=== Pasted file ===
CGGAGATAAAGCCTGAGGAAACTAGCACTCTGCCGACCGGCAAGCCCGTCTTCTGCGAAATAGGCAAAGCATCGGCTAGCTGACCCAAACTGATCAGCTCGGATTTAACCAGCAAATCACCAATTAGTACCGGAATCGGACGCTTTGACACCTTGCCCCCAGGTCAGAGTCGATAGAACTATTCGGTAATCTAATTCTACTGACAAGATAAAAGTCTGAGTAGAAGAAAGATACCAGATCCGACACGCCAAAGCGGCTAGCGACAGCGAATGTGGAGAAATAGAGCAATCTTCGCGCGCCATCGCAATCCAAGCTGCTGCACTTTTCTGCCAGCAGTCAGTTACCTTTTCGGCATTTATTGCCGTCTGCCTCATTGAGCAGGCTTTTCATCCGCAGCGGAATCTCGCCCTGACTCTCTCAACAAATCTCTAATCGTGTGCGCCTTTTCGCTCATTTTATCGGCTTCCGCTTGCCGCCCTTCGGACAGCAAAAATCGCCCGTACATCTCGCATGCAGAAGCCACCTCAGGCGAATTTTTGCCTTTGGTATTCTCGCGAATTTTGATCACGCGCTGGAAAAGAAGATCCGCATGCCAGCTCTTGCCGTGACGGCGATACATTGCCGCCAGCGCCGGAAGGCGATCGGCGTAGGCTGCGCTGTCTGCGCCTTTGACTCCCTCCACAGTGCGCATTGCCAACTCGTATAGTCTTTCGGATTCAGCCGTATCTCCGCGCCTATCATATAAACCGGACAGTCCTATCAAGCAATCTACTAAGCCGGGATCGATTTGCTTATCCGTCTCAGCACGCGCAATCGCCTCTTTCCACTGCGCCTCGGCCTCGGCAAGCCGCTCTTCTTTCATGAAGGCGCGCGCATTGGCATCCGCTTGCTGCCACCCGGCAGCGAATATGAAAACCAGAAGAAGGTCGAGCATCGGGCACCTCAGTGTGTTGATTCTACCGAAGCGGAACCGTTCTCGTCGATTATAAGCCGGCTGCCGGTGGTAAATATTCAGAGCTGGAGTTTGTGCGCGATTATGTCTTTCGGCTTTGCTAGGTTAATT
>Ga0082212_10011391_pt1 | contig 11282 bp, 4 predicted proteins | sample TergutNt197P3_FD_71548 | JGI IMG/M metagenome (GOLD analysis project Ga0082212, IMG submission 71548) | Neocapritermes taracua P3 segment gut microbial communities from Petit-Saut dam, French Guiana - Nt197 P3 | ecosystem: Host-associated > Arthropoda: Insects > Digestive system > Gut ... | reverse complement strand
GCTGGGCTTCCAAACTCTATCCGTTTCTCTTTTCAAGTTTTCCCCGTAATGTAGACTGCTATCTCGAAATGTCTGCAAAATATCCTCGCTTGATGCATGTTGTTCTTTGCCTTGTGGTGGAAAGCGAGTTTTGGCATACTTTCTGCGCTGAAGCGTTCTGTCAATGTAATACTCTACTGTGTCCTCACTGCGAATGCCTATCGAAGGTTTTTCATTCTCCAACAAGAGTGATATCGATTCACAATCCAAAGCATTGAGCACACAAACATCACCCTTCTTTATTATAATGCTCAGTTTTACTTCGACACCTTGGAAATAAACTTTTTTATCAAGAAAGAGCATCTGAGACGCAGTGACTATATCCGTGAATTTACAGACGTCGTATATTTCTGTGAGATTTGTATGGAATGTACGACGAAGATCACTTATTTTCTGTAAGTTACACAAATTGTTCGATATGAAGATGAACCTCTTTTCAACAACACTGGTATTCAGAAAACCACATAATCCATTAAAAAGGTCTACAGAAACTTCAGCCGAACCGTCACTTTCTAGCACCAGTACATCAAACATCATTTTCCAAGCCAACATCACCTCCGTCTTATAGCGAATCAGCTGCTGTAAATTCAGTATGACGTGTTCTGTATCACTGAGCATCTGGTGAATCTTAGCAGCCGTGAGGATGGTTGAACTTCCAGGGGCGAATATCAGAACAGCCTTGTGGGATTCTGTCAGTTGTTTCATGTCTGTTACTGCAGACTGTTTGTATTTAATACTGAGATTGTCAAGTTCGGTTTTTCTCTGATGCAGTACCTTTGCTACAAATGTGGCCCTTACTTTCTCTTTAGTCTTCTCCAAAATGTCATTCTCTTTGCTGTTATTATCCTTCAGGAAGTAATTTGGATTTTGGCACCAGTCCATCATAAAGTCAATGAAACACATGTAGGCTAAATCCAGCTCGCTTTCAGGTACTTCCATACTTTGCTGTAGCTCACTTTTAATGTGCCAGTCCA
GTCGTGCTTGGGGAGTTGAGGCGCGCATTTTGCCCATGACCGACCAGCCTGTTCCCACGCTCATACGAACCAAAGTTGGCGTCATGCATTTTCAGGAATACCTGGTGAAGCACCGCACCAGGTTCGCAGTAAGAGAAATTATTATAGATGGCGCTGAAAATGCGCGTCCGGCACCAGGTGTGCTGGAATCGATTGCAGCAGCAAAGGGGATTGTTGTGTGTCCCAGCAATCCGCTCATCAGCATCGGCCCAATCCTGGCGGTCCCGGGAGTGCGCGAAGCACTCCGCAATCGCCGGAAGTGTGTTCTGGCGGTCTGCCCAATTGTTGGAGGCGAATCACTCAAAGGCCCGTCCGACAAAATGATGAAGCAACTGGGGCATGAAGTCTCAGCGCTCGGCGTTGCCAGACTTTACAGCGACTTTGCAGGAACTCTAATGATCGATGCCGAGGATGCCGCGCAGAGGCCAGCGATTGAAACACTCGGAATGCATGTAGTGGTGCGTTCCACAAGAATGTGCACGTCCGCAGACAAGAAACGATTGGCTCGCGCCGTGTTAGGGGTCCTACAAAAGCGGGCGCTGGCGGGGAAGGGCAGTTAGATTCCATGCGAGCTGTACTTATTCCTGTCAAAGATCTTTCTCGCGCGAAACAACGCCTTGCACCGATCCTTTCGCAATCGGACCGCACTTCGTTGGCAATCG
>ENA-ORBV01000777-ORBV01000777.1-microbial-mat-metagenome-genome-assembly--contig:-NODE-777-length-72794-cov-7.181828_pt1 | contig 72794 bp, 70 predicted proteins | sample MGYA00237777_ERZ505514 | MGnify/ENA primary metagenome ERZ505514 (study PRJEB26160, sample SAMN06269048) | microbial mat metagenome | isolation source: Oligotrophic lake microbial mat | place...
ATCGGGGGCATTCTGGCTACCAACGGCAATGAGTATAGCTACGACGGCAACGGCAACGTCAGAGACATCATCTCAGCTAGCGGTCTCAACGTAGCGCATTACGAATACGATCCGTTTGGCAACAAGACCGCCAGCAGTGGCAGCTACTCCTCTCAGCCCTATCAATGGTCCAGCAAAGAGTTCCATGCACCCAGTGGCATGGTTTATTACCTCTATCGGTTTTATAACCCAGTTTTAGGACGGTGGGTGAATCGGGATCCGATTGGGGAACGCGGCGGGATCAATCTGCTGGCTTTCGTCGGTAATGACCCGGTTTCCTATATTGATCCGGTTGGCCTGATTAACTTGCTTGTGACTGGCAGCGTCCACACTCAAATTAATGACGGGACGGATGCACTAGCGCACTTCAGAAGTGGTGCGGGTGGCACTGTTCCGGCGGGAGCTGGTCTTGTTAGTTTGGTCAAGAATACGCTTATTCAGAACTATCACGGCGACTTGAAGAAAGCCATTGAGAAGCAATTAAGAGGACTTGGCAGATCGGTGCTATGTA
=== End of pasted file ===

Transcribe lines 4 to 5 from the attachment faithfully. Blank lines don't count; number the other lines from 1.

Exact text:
GTCGTGCTTGGGGAGTTGAGGCGCGCATTTTGCCCATGACCGACCAGCCTGTTCCCACGCTCATACGAACCAAAGTTGGCGTCATGCATTTTCAGGAATACCTGGTGAAGCACCGCACCAGGTTCGCAGTAAGAGAAATTATTATAGATGGCGCTGAAAATGCGCGTCCGGCACCAGGTGTGCTGGAATCGATTGCAGCAGCAAAGGGGATTGTTGTGTGTCCCAGCAATCCGCTCATCAGCATCGGCCCAATCCTGGCGGTCCCGGGAGTGCGCGAAGCACTCCGCAATCGCCGGAAGTGTGTTCTGGCGGTCTGCCCAATTGTTGGAGGCGAATCACTCAAAGGCCCGTCCGACAAAATGATGAAGCAACTGGGGCATGAAGTCTCAGCGCTCGGCGTTGCCAGACTTTACAGCGACTTTGCAGGAACTCTAATGATCGATGCCGAGGATGCCGCGCAGAGGCCAGCGATTGAAACACTCGGAATGCATGTAGTGGTGCGTTCCACAAGAATGTGCACGTCCGCAGACAAGAAACGATTGGCTCGCGCCGTGTTAGGGGTCCTACAAAAGCGGGCGCTGGCGGGGAAGGGCAGTTAGATTCCATGCGAGCTGTACTTATTCCTGTCAAAGATCTTTCTCGCGCGAAACAACGCCTTGCACCGATCCTTTCGCAATCGGACCGCACTTCGTTGGCAATCG
>ENA-ORBV01000777-ORBV01000777.1-microbial-mat-metagenome-genome-assembly--contig:-NODE-777-length-72794-cov-7.181828_pt1 | contig 72794 bp, 70 predicted proteins | sample MGYA00237777_ERZ505514 | MGnify/ENA primary metagenome ERZ505514 (study PRJEB26160, sample SAMN06269048) | microbial mat metagenome | isolation source: Oligotrophic lake microbial mat | place...